Homes Not Jails, in America, recommends, “The first thing to do is to make it look more of a home than a squat. Getting some furniture and possessions inside helps a lot. If the police come by and see that you're cooking dinner, reading or watching television they're much more likely to buy an argument that you have permission to be there and are really tenants. If it obviously looks like a squat you're just crashing in for the night, they're likely to ignore their training and procedures and will be happy to haul you off to the station "and let god and a judge sort it out later" (as one officer told squatters). The second thing to do is to get some utilities legally in your name and get some mail sent to your squat…This is relatively easy, since most utility companies don't assume you're squatting and won't ask for any proof of tenancy. You should also have some mail sent to you and arrange for services like telephones and cable TV if you can afford them. Doing all this will give you a fistful of paper to show the police and raise serious doubts in their mind as to whether or not you're actually a trespasser. If you have a place looking like your home and have some mail and utility bills, you're likely to be successful in a face off with the police, even if the owner is there as well…In most cases, though, the first complaint will actually come from a neighbor who's suspicious…”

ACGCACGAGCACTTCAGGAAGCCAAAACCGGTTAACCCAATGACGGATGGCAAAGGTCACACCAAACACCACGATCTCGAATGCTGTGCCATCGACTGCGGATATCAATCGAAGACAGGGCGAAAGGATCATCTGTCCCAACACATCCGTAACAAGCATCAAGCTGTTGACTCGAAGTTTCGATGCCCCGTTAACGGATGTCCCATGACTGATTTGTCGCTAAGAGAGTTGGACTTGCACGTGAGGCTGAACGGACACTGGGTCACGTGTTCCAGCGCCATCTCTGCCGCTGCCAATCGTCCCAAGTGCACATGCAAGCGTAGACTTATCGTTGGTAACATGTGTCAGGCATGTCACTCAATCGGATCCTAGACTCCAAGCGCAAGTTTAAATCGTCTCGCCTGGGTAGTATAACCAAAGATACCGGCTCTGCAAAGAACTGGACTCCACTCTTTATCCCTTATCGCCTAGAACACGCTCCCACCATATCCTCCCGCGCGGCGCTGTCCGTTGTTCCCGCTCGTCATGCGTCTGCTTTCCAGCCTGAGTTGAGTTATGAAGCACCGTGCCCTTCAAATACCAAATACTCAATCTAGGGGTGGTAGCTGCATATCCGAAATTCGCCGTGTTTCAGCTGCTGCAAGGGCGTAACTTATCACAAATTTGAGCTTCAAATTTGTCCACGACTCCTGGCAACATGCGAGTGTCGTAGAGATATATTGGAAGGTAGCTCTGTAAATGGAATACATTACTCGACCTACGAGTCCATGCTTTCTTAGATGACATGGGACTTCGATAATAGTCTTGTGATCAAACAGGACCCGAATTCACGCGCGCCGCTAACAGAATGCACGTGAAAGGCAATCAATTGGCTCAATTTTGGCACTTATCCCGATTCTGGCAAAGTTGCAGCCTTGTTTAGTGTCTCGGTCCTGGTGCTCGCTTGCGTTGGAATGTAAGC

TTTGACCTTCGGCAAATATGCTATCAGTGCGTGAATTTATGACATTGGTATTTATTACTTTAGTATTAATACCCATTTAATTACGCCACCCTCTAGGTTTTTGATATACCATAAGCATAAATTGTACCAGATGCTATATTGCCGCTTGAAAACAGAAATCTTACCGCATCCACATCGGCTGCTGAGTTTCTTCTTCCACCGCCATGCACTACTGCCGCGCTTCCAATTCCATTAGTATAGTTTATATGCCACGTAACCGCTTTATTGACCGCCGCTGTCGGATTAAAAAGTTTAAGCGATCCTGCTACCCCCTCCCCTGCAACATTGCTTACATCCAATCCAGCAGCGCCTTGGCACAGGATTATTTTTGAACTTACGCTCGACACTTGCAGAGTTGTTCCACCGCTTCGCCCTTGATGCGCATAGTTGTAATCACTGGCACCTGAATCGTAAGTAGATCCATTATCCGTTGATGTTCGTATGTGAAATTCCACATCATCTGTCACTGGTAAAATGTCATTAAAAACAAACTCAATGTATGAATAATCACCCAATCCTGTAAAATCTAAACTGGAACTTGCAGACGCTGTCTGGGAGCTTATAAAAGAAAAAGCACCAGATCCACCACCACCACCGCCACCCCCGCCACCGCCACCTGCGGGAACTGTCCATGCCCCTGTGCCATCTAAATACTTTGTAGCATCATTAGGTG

Another form of direct action with regards to land ownership is the Rent Strike. A zine out of Santa Cruz, Ca. entitled, "Pledge to Boycott Rent & Mortgage," advocates activists begin the organization of a city-wide rent strike. With 1,000 households pledging to boycott rent and mortgage, the first month would amass a budget of approximately $700,000 for legal fees to prevent eviction and to expand the rent strikes. In Barcelona, Spain, in 1931, a group called the Economic Defense Commission demanded rents be reduced by 40%, all security deposits be abolished, and that the unemployed not be forced to pay rent. If the landlord did not comply, the organization threatened 100% of the rent would be withheld! In a population of a million, 45,000 went on the rent strike in after 1 month, and 100,000 were rent striking in 2 months. Police were intimidated from evicting people by angry mobs of militant demonstrators who benefited from the rent strikes. The suppression of this uprising put 350 activists in jail. The Economic Defense Commission was fined heavily and sent underground. The police intensified their violence, and began destroying all property on site during evictions. The landlords bought their own security teams (much like today in Beverly Hills) and the national army was used for evictions by the 3rd month of these rent strikes. As I detailed in Part 1, ripping people off for rents must be maintained by physical force and power.

Kirsten Anderberg is a Seattle based writer and activist. Read more of Kirsten's articles at: www.angelfire.com/la3/kirstenanderberg. She can be reached at:  sheelanagig@juno.com.